All BYOD devices which connect to a corporate network should do so via a dedicated, segregated, and authenticated connection. The authentication should occur at the network layer during the initial connection, not after connection; this will permit the use of encrypted connections and help to prevent eavesdropping. Protocols such as WPA2-Enterprise can be configured to require users to authenticate using RADIUS or equivalent, rather than via an unencrypted, open connection and web form authentication, or a shared password or key. To further enhance the authentication, Multi-Factor Authentication could be used to mitigate against attacks from compromised user credentials.
Devices such as smartphones and tablets should be placed in a further restricted network which permits access to only the services which are appropriate to these devices. This might allow access to an Intranet and proxied Internet access, but not to systems which would not typically be used by these types of devices such as file servers.
Employee-owned laptops, if permitted, should only be allowed to connect after the IT and/or IT Security department confirms that appropriate protections such as anti-virus are present, and that devices are patched and updated to a suitable level. This could alternatively be managed as part of the connection itself with systems such as Network Access Control which can interrogate the devices; this could place the devices in a restricted network if the security level is not appropriate, allowing them to be remediated before allowing a full connection.
As with corporate wireless, devices connecting to the BYOD wireless network should be isolated from each other to prevent cross-device issues.
As discussed in the first article, unknown or untrusted “guest” wireless devices should be isolated completely from the corporate network. This could provide guests with to access external systems such as the Internet, or to connect to their own VPN while protecting the corporate network from possible compromise from these devices. The difference between a “guest” or unknown device, and a BYOD device, is that the owner or user of that device is typically unknown to the organization; there would be no contractual or other obligations in place against them regarding their conduct on any organization network. The Cisco BYOD Design Guide states:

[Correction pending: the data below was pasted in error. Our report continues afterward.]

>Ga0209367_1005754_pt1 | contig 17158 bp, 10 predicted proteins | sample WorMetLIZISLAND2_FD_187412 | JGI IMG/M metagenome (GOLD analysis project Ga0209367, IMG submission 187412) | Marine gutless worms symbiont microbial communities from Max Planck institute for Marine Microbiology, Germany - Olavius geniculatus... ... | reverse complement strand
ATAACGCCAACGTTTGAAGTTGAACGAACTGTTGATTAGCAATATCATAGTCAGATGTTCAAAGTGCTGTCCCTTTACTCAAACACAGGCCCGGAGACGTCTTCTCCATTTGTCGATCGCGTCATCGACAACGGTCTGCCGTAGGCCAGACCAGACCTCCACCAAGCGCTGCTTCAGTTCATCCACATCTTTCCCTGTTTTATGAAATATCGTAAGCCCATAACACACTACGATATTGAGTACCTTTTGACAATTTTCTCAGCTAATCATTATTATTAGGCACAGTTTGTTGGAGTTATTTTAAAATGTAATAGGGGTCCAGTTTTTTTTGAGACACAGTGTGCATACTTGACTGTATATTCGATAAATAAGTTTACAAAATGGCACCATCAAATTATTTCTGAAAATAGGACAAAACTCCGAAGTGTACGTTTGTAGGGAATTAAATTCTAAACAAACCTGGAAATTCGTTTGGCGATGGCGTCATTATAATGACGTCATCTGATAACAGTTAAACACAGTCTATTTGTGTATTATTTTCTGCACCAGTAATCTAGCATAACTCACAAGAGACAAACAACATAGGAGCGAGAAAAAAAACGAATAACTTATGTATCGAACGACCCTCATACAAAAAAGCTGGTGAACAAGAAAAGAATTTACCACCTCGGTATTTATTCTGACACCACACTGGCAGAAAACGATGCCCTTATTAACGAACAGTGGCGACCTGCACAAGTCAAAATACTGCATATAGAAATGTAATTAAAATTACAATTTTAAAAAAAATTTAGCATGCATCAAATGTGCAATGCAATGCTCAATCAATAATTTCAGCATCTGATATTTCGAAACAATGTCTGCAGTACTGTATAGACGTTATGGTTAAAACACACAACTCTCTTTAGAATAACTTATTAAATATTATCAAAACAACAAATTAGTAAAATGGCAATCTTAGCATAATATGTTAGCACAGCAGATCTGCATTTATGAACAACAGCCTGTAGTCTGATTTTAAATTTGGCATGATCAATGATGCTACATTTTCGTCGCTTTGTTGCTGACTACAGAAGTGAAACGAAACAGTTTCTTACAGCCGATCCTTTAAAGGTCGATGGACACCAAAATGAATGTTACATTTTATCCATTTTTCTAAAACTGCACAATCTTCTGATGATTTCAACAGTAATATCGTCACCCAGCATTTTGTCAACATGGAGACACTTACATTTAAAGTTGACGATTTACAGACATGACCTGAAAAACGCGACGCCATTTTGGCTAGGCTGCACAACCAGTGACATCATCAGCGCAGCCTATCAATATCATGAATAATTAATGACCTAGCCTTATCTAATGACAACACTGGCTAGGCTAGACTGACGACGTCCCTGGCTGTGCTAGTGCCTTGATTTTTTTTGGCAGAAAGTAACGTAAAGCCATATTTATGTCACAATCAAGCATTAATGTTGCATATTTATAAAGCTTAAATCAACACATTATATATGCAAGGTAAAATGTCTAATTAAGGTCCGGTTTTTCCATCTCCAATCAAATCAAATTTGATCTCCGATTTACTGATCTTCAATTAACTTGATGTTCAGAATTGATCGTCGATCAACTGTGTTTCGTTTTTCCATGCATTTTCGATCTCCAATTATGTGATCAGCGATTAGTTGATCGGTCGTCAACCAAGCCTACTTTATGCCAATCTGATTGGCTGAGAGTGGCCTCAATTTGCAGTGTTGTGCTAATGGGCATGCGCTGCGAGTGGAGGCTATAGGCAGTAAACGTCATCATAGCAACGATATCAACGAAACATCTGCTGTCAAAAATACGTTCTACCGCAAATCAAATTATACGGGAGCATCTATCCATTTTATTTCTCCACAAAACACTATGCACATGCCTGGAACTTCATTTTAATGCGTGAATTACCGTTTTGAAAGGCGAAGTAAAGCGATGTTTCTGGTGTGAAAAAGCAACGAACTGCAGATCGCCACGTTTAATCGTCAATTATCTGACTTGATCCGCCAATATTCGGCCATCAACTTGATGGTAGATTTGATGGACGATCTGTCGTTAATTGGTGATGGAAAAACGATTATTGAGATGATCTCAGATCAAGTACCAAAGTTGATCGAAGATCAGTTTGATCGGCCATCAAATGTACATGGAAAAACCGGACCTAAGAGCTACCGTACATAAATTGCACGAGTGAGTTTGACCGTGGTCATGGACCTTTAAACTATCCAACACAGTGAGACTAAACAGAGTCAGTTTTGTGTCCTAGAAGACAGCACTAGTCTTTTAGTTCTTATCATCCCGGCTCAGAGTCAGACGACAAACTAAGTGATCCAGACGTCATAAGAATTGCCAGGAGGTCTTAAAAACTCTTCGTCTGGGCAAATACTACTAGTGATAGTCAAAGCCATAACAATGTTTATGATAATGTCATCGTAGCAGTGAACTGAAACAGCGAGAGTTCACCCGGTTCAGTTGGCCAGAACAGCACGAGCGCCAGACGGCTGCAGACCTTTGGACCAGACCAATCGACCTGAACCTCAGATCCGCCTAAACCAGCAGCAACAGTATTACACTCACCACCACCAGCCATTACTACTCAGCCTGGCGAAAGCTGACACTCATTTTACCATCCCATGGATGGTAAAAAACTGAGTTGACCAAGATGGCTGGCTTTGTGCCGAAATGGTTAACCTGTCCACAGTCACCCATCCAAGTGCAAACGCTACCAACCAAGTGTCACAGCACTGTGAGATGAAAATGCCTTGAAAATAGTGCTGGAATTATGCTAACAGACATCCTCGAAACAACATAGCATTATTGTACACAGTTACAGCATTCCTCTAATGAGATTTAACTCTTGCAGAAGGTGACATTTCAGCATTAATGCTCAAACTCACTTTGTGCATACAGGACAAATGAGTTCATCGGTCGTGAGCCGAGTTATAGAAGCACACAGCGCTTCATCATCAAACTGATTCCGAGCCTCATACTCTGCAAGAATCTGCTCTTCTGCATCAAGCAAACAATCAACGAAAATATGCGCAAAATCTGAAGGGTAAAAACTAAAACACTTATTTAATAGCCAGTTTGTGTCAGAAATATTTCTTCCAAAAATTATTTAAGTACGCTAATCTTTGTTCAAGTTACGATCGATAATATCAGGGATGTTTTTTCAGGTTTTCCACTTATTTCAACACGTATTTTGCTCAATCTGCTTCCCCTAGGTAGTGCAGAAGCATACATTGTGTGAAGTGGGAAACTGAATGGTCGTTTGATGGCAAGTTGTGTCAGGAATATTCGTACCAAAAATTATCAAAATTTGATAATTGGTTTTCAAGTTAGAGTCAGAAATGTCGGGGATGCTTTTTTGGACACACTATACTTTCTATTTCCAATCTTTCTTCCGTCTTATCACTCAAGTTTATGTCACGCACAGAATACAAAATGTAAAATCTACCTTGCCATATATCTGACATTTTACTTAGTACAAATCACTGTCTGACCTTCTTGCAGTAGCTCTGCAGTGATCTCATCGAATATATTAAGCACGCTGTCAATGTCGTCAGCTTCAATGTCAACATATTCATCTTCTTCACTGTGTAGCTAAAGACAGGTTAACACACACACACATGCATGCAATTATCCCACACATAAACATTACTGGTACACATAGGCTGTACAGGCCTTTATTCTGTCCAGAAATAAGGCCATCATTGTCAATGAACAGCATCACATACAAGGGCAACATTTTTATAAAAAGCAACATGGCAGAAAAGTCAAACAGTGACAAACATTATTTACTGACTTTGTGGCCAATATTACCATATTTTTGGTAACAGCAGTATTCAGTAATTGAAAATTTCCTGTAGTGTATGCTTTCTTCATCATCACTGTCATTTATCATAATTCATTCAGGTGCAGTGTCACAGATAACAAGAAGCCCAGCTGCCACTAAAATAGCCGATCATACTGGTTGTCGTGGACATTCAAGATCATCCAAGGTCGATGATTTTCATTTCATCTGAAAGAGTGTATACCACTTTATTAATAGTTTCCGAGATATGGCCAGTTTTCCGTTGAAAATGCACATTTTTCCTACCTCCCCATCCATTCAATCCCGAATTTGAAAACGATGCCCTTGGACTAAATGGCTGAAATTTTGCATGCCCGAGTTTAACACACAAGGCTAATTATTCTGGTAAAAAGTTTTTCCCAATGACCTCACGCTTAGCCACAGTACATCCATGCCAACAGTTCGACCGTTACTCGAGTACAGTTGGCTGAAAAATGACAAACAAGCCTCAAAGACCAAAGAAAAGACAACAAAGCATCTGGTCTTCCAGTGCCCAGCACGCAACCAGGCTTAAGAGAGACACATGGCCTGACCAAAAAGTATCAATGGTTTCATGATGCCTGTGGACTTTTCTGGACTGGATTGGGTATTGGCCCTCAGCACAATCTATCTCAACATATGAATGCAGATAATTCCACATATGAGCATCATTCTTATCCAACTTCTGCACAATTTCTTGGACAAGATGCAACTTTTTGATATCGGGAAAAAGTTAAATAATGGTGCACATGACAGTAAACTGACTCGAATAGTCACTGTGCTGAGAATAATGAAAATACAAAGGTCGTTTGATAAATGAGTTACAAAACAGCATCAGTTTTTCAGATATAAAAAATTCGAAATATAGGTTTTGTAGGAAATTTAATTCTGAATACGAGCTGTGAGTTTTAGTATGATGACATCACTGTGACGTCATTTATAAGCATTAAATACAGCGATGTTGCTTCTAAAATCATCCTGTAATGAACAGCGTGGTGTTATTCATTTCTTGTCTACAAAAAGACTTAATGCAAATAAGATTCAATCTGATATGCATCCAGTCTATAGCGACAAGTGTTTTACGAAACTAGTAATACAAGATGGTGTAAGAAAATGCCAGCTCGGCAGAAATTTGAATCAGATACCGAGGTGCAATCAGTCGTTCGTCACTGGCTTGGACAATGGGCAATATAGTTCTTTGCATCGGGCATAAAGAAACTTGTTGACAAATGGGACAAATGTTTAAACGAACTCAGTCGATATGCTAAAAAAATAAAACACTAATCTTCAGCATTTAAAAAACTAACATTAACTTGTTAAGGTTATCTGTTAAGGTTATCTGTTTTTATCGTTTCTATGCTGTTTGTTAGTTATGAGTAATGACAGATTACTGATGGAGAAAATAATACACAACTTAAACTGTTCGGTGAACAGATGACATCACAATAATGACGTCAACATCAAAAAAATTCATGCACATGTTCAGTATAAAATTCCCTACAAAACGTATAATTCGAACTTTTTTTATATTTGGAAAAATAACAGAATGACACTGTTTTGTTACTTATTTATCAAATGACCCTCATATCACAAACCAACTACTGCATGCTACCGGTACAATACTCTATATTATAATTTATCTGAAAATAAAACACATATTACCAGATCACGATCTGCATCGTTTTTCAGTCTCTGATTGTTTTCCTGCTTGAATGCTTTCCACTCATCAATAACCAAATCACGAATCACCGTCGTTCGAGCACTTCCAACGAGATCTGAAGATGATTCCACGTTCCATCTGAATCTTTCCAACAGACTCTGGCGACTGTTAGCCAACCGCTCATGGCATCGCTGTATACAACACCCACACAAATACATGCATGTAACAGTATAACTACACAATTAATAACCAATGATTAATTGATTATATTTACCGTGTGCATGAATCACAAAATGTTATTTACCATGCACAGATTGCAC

“Guest wireless traffic from the campus or a branch location is configured to be auto-anchored (tunneled via Ethernet-over-IP or CAPWAP) from the internal wireless controllers to the guest wireless controller. This may provide a somewhat higher level of security, in that guest wireless devices are not terminated on the “inside” of the corporate network. This is often desirable from a customer perspective because the security posture of guest devices cannot be determined.”
To achieve this, a dedicated Wireless LAN Controller or similar can be placed inside a dedicated, isolated DMZ segment. Traffic would be tunneled from the wireless access points through internal Wireless LAN Controllers, and on to the Guest controller before finally exiting the network. This efficiently segregates the traffic from the corporate network as it transitions to the exit point, without requiring additional access points.
Guest access should also require users to authenticate, either during the connection itself or after connection via a web form. This could be using temporary credentials provided to the guest on request, which would provide a level of accountability to any actions conducted by connected devices, and also discourage potential misuse by guests.
Once again, devices connecting to the Guest wireless network should be isolated from each other, to prevent cross-device issues.
I will be hosting a webinar about network segmentation, where I will cover some of the key topics in the blog series as well as engaging with some interactive poll questions. This webcast is coming soon, enter your details into the pop-up form and I will email the details when made available.